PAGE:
The number of wirehouse advisors over the years who switch to independent firms tends to rise at a glacial pace—far out of proportion to the estimated two-thirds of advisors who profess to want independence.
Advisors say they value the added flexibility, autonomy, increased pay, improved technology and reduced bureaucracy that come with independence. Yet time and again they fail to pull the trigger. What’s holding them back?
In a word, it’s fear.
Fear of starting over, fear of losing good clients, fear of taking a temporary financial hit, fear of the loss of wirehouse branding, fear of not becoming a better advisor despite the change … and many other fears as well.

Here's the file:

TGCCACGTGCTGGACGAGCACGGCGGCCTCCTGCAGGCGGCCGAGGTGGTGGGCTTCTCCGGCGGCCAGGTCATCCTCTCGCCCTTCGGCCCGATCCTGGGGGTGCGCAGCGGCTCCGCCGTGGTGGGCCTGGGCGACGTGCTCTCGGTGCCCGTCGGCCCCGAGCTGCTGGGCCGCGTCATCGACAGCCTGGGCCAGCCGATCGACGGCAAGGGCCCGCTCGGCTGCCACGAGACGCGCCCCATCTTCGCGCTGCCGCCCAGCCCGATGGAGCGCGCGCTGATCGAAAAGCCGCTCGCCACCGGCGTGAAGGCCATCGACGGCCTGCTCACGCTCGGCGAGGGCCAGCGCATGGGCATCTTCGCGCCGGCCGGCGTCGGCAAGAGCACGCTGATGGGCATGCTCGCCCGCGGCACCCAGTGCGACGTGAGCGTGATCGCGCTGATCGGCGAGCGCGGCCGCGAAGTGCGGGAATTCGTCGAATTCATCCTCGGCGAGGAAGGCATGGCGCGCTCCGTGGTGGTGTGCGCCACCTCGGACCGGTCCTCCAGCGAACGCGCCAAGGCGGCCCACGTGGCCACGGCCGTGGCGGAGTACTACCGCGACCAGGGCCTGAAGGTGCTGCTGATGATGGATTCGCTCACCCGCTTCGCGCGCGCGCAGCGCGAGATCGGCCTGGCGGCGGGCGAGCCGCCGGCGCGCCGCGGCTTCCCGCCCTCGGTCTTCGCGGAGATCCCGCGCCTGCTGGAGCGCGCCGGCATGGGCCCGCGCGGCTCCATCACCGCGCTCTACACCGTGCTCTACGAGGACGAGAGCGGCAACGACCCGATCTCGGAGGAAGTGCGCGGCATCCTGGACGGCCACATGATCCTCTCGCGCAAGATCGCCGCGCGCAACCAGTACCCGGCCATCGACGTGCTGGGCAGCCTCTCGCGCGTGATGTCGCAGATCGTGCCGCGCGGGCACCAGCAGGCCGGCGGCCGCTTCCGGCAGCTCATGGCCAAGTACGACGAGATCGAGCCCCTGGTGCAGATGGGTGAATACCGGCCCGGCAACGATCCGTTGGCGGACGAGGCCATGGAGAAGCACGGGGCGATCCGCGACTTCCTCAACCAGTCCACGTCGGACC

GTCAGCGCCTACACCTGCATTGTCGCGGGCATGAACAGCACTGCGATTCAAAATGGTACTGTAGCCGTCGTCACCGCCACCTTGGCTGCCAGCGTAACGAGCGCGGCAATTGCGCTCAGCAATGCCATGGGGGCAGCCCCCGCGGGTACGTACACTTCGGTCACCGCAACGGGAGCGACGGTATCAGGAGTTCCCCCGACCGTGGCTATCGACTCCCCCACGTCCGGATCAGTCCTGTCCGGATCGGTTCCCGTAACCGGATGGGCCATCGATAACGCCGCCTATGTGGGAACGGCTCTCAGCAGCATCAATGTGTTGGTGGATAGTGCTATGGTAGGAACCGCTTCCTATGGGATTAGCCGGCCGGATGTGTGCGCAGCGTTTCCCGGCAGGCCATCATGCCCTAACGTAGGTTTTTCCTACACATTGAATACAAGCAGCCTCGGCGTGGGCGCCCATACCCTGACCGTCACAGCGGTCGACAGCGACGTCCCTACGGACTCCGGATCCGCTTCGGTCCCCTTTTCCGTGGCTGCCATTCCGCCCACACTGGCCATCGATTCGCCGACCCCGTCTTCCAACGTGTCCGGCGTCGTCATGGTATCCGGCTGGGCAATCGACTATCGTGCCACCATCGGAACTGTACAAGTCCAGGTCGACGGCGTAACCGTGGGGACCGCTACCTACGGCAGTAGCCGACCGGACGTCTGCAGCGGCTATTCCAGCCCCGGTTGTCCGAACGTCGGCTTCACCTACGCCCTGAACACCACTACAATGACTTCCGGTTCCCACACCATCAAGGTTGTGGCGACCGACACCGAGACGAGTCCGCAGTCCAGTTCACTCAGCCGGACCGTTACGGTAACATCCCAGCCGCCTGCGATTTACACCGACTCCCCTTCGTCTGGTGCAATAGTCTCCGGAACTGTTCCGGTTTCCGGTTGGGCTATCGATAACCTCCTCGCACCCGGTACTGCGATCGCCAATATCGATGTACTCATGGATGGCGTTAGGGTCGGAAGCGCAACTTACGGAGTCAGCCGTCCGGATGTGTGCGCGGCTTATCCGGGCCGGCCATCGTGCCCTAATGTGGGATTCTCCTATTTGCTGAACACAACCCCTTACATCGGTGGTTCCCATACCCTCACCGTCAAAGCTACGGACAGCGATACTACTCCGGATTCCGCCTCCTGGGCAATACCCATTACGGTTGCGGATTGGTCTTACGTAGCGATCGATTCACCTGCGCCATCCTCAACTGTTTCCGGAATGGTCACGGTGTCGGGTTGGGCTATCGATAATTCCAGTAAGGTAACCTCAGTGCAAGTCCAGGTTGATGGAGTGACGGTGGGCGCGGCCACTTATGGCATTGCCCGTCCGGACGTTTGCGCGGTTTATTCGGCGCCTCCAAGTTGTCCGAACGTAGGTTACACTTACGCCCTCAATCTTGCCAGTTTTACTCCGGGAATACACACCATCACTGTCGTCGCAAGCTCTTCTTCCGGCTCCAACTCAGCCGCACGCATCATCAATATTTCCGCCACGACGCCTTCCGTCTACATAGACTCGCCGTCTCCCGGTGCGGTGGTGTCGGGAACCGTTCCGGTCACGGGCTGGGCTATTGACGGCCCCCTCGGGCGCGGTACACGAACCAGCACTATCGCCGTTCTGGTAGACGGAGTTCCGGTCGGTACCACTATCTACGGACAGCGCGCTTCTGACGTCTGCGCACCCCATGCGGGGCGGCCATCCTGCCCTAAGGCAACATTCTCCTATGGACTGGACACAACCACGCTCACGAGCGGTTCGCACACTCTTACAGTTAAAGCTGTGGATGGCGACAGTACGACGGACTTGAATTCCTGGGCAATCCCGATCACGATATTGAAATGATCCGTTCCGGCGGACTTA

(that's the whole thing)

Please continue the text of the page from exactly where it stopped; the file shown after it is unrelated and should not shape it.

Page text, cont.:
Now, for some advisors, their wirehouse offers the perfect fit and they are as contented as can be. What follows is not an argument for leaving a constructive and fulfilling place of work.
But advisors who believe their current work environment is an impediment to their achieving their professional potential, who feel they are not free to serve their clients in the optimal way or who simply worry their firm will eventually cut them loose at the time of their choosing should make a plan to leave.
To do this successfully, advisors need to run toward rather than away from their fears.
Just like investors who eschew the portfolio risk they need to achieve their long-term objectives, advisors too need to appreciate that fear (like risk) is a tool for living.
Fear rouses your consciousness, makes you appreciate life, keeps you from focusing on petty concerns.